Keywords: Resilience, food security, structural equation model, panel data, Food Security and Poverty, D10, Q18, I32, O55,
    Date: 2016–06
  11. By: Ahmad, Munir; Mustafa, Ghulam; Iqbal, Muhammad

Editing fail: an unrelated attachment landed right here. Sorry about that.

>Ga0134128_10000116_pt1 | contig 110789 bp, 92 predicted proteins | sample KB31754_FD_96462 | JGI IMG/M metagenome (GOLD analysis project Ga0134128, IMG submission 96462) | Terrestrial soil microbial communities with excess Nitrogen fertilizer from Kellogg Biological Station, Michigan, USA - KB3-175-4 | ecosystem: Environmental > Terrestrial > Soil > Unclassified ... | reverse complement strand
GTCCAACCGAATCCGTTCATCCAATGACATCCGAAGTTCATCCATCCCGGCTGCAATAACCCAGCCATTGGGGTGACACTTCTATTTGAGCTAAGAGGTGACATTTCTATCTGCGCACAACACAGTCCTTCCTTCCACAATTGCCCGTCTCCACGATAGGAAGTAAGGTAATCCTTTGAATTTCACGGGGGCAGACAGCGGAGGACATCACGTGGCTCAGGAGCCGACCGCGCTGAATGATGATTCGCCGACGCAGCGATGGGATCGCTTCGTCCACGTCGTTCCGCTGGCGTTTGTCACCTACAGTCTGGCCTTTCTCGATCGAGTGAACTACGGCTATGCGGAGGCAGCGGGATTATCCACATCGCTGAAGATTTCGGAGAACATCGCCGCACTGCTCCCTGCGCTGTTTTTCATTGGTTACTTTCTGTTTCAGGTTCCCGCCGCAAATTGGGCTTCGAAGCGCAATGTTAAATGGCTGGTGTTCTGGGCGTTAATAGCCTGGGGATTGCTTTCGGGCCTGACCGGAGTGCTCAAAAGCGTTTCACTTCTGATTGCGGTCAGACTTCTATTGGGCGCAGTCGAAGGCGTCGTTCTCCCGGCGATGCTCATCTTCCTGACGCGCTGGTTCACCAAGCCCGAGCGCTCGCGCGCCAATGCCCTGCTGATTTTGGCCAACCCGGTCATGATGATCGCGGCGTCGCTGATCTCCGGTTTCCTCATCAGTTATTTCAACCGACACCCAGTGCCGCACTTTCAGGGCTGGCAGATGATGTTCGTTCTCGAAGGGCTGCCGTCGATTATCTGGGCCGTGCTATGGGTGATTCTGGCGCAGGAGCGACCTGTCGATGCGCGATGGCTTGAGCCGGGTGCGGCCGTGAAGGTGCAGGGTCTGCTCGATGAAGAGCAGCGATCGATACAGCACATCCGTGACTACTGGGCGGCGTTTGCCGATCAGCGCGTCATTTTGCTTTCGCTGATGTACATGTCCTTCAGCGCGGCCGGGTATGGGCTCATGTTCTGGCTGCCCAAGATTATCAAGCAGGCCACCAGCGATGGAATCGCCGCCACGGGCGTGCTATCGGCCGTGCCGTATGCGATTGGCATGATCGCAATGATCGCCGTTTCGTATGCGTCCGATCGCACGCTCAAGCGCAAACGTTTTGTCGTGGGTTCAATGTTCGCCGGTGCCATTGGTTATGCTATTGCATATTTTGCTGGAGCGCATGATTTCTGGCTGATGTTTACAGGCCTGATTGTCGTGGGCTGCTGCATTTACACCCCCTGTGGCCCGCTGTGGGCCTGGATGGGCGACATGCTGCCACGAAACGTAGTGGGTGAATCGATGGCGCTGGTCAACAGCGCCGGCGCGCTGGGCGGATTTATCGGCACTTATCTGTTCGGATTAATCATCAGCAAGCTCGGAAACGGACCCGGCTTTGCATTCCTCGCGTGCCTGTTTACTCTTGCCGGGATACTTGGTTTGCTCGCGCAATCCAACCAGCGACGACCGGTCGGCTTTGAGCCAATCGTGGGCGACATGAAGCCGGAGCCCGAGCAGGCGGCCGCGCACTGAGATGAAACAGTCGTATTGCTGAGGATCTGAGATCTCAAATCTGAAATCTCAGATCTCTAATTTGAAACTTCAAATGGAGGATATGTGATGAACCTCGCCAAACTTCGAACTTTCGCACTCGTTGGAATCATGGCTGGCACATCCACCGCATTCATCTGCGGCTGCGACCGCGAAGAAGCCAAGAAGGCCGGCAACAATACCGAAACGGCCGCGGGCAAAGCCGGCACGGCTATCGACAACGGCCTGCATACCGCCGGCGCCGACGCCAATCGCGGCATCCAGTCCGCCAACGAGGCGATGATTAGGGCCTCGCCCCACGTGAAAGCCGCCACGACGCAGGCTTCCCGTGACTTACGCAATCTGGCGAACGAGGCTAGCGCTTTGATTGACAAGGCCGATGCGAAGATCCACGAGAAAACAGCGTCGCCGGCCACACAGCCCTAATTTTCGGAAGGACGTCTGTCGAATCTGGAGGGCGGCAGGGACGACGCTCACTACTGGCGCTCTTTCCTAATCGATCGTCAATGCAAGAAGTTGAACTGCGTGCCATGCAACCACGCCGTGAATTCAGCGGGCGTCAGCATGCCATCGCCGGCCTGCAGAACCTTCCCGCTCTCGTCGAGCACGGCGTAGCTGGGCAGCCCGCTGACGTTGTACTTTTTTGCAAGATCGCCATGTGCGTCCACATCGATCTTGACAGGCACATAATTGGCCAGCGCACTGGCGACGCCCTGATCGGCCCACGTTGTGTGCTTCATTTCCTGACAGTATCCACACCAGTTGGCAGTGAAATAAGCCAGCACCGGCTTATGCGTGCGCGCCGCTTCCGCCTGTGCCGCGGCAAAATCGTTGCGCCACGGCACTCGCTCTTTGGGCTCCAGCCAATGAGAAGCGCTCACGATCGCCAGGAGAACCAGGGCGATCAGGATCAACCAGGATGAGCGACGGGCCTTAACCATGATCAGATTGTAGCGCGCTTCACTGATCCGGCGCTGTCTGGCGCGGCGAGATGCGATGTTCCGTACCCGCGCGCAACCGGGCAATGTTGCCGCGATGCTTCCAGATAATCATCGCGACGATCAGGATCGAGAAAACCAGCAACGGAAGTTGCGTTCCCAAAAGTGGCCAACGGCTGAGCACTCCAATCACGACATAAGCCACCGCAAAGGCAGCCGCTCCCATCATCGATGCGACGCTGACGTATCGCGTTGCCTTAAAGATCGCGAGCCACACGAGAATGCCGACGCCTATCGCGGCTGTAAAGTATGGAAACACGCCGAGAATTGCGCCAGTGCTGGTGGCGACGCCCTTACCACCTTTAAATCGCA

Abstract: Treatment Effects Model was applied to evaluate the impact of adaptations on household food security. A household Food Security Index (FSI) was constructed applying PCA. Adaptation strategies employed by the farmers in response to climate change were categorised into four groups namely: changes in sowing time (C1); input intensification (C2); water and soil conservation (C3); and changes in varieties (C4). Out of 15 mutually exclusive combinations constructed for evaluation, only 7 combinations were considered for estimating the treatment effects models because of limited number of observations in other cases. Results of only two of the 7 are discussed here, as the other 5 had very small number of adapters and the impact measures shown either insignificant results or had opposite signs. The first (C1234) combined all the four while the second (C234) combined the last three strategies. The results suggest that the households which adapted to climate changes were statistically significantly more food secure as compared to those who did not adapt. The results further show that education of the male and female heads, livestock ownership, the structure of house—both bricked and having electricity facility, crops diversification, and non-farm income are among the factors which raise the food security of farm households and their impacts are statistically significant. The variables which are significantly negatively associated with the food security levels include age of the head of household, food expenditure management, households having less than 12.5 acres of land— defined as marginal (cultivate 6.25 to 12.5 acres). Farmers of cotton-wheat, rice-wheat, and rain-fed cropping systems are found to be more food secure as compared to the farmers working in the mixed cropping systems where farm holdings are relatively small and high use of tubewell water adding to salinity of soils. It is crucial to invest in developing agricultural technologies to address issues of climate change relevant to different ecologies and farming systems; improve research-extension-farmer linkages; enhance farmers’ access to new technologies; improve rural infrastructure; develop weather information system linking meteorological department, extension and farmers; and establish targeted food safety nets as well as farm subsidy programs for marginal farm households